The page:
Printer Friendly

Expand our egos to ... all!

Expand our Egos to ... all!

But, that is the exact opposite of what I was taught as a devout Catholic in the 1930's by Monsignor William and Sister Mary in parochial school. We were taught that we should suppress our Ego so Jesus could come and live in its place. We were supposed to "mortify our flesh," our "lower selves," by fasting, abstinence, and penance--giving up good things. I (my Ego) must die so God could live in me. My Ego was "bad." It led to egotism. All this teaching was "negative."

Well, that whole mentality turned out, in my judgment, to be not only wrong, but even exactly wrong. We should not shrink our Egos; rather, we need to expand them--infinitely! Catholic Christianity, of course, was/is not alone in this negative approach to life--though recently the humorous note has spread that when Catholics meet non-Catholics the standard form of introduction is: "Hi! I am Catholic, and I'm sorry."

Catholicism, and all those in serious contact with Catholics, were significantly moved beyond this negativity by Vatican II's officially embracing dialogue with other Christians, adherents of other religions, and even agnostics/atheists--and the modern world. This more positive approach was significantly retrenched by Popes John Paul II and Benedict XVI in their restorationist efforts, but now with the winds of Vatican II once again blowing strongly behind our backs, encouraged by "Everybody's Pope" Francis, that open enthusiasm is flowing around the world once more. Francis has again been harking back to and lifting up Vatican II with its embrace of the modern world in respectful/critical dialogue; it was he who told Catholic youth to "make a mess," who, in referencing gay priests said, "who am I to judge!" and recommended that if you are at a stalemate, "dialogue, dialogue, dialogue!"

I was moved to reflect on these thoughts by a recent article in the New York Times by three social scientists (1) who, on the basis of research, rejected the until-then-prevalent idea that empathy ("vicariously sharing others' experience") is a "'parochial narrow-minded' emotion--one that 'will have to yield to reason if humanity is to survive.' " Their experimentation-based research found the assumption, "One death is a tragedy; one million is a statistic," mistaken. Their research led them to conclude that "empathy is only as limited as we choose it to be."

This brings me back to the Ego. The ethical principle at the foundation of all major--and not-so-major--religions and ethical systems is the so-called "Golden Rule," the first known expression of which is found in both Zoroaster and Confucius in the sixth century B.C.E. As expressed in the Torah and repeated by Rabbi Yeshua (Jesus), it states: "Love your neighbor as yourself." The critical word to note here is "Love your neighbor as yourself." One must love one's "self" (Ego) first.

Love is the unitive movement of the appetitive faculty upon perceiving the "good." For examples, upon seeing a good ice cream cone, we move to become one with it by eating; upon encountering a good performance of Mozart, we become one with it by listening; upon encountering a good friend (in person, or via letter, phone, e-mail, or recollection), we move to become one with her or him by talking, writing, embracing. In other words, "love" means drawing whatever is perceived as "good," to the self, the Ego.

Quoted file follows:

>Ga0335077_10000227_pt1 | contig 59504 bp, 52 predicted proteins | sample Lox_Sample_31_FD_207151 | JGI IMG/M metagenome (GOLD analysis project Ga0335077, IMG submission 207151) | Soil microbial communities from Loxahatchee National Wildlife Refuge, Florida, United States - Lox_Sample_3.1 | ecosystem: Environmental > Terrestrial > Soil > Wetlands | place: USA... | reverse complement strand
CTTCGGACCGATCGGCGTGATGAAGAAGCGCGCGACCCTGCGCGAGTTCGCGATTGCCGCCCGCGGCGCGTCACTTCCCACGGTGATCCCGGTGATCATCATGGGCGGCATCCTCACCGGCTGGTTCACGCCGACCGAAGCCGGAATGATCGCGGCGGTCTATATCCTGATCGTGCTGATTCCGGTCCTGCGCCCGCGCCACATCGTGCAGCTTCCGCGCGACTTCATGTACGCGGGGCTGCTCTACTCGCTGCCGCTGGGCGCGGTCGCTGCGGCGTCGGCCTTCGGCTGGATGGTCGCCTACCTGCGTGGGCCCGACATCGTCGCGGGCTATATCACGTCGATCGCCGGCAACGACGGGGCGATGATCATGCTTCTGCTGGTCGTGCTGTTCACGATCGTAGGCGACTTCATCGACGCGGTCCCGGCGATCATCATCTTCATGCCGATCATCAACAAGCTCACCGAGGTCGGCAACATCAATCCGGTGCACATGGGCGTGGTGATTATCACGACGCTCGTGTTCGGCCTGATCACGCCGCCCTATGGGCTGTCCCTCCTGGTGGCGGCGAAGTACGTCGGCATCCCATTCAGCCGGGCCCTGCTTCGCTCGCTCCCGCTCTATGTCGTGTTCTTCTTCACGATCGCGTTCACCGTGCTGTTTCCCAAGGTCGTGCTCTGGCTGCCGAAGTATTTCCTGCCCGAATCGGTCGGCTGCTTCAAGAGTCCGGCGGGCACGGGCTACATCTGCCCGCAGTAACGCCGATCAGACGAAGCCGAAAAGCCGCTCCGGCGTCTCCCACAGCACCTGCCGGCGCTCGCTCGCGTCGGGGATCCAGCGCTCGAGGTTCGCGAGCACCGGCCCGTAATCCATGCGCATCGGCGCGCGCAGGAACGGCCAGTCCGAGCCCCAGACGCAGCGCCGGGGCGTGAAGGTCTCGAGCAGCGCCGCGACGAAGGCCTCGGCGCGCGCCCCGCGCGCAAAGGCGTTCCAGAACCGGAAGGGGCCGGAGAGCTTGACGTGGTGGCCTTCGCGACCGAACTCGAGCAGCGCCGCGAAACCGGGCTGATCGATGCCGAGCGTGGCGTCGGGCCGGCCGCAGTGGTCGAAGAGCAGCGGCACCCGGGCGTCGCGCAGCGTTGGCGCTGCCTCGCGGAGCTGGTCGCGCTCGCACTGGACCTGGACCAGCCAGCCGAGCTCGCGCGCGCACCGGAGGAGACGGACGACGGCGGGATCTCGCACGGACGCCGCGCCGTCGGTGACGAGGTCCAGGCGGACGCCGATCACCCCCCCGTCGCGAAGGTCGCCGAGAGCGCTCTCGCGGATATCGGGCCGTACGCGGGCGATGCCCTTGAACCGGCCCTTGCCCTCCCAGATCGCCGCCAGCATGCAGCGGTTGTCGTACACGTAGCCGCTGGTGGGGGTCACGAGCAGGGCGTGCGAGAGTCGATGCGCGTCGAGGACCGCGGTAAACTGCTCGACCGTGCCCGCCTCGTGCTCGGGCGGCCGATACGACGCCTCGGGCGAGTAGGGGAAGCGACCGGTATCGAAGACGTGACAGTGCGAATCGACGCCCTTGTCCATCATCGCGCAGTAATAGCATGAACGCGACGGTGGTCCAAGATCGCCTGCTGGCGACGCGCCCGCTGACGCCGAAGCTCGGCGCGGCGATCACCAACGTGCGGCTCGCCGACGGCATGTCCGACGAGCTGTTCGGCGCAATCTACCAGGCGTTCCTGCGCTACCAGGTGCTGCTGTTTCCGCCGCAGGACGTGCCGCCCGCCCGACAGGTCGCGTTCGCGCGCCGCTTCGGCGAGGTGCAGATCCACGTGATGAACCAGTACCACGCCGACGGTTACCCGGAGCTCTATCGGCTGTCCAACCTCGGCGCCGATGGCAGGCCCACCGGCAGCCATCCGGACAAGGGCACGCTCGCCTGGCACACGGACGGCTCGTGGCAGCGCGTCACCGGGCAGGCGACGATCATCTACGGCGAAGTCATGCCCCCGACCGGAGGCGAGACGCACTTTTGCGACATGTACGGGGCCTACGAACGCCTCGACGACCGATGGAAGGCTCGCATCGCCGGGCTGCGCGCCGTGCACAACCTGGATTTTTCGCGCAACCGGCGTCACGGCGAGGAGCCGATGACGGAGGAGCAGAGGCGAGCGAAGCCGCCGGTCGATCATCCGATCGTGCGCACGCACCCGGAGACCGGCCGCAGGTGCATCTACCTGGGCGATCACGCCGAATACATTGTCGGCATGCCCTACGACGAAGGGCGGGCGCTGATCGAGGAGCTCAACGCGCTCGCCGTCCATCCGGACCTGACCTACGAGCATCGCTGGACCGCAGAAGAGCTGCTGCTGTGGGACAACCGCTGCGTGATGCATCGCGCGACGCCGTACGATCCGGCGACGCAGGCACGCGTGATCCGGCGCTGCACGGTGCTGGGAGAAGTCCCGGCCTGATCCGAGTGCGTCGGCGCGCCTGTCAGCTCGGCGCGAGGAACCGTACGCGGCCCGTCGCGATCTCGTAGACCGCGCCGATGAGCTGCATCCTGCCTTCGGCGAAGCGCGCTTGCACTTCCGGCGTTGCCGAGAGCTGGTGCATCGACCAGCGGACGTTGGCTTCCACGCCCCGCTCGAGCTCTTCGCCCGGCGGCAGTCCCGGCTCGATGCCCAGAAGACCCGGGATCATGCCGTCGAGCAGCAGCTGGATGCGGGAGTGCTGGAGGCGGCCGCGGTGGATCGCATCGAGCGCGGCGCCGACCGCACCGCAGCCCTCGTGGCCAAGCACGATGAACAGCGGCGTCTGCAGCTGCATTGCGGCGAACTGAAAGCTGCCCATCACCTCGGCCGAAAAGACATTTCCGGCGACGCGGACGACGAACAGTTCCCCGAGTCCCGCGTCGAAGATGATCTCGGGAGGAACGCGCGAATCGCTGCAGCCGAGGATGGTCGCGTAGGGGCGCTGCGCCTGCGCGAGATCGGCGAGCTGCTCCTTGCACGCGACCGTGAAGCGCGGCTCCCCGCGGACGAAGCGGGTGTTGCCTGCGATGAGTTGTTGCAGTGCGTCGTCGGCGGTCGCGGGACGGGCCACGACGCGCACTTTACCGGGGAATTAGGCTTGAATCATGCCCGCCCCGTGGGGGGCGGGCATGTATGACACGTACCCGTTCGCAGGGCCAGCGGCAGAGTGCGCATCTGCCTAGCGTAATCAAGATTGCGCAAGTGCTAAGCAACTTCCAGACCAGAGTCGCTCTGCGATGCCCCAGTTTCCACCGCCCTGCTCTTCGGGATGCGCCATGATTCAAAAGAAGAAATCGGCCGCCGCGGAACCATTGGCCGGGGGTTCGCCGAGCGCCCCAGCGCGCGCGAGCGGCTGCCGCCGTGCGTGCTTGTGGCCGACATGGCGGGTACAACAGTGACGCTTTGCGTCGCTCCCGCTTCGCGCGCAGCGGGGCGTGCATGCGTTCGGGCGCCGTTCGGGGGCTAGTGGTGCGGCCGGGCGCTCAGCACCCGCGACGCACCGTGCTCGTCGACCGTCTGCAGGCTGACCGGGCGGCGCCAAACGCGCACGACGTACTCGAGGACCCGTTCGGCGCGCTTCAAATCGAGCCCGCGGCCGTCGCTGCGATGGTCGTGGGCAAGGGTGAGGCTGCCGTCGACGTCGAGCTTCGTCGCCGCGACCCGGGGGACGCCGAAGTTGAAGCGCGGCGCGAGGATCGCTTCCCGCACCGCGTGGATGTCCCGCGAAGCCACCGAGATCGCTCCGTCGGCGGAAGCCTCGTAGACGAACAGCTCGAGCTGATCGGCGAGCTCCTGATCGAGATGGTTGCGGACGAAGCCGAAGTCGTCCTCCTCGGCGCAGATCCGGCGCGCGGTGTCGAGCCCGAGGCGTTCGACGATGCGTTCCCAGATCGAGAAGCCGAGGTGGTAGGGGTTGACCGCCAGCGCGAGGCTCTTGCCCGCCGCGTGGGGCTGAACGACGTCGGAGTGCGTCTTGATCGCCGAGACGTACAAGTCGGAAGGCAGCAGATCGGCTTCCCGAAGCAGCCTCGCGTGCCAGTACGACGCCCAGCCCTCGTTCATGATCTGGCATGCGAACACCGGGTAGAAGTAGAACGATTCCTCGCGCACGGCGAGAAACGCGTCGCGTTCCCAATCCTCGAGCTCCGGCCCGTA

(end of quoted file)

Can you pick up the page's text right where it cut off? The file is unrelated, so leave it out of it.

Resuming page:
What, then, is the greatest "good" we humans can give ourselves? It is to become ever more completely human, that is, to expand our selves, our Egos, ever more to include our parents, siblings, spouse, children, neighbors, city, country, world--even, according to Rabbi Yeshua, our enemies--but also beyond persons to include animals, plants, and ultimately the Source and Goal of all, Ultimately Reality, however understood.

If I were ever on a ship with my granddaughter Willow, whom I love very much, and suddenly the ship began to sink and there was only one lifejacket for the two of us, I am absolutely certain that I would give her the jacket--and in this certitude I am not at all unusual; I suspect that everybody reading these words knows that they would do the same. What is going on here? My Ego has so expanded as to include Willow even to the point that Willow has become my alter Ego, my other self. I am more present in my alter Ego than I am in my primus Ego! To quote Rabbi Yeshua once more, "Greater love than this has no one, than to give up one's life for one's friend."

Let me circle around again to the Times article, which makes the point that we humans need not necessarily succumb to the empathy-numbing force of numbers--so the one million need not be reduced from persons to a statistic. As they point out, we can choose to open--or close--ourselves to the power of the emotion of empathy. We can decide to give ourselves the "greatest self-gift": open-ended, ever-expanding love that stretches our Ego to expand boundlessly. That requires reflection, decision, and repeated effort--which is how empathy will eventually move from being an emotion to a virtue--which is the habit of choosing the good!

Leonard Swidler

(1) Daryl Cameron, Michael Inzlit, and William A. Cunningham, "Empathy Is Actually a Choice," New York Times, January 12, 2015.
COPYRIGHT 2015 Journal of Ecumenical Studies
No portion of this article can be reproduced without the express written permission from the copyright holder.
Copyright 2015 Gale, Cengage Learning. All rights reserved.

Article Details
Printer friendly Cite/link Email Feedback
Title Annotation:Editorial
Author:Swidler, Leonard
Publication:Journal of Ecumenical Studies
Article Type:Editorial
Geographic Code:1USA
Date:Jun 22, 2015
Previous Article:Martin Bauschke, Der Freund Gottes: Abraham im Islam.
Next Article:Intimate relations: Psalms and bhakti poetry.

Terms of use | Privacy policy | Copyright © 2018 Farlex, Inc. | Feedback | For webmasters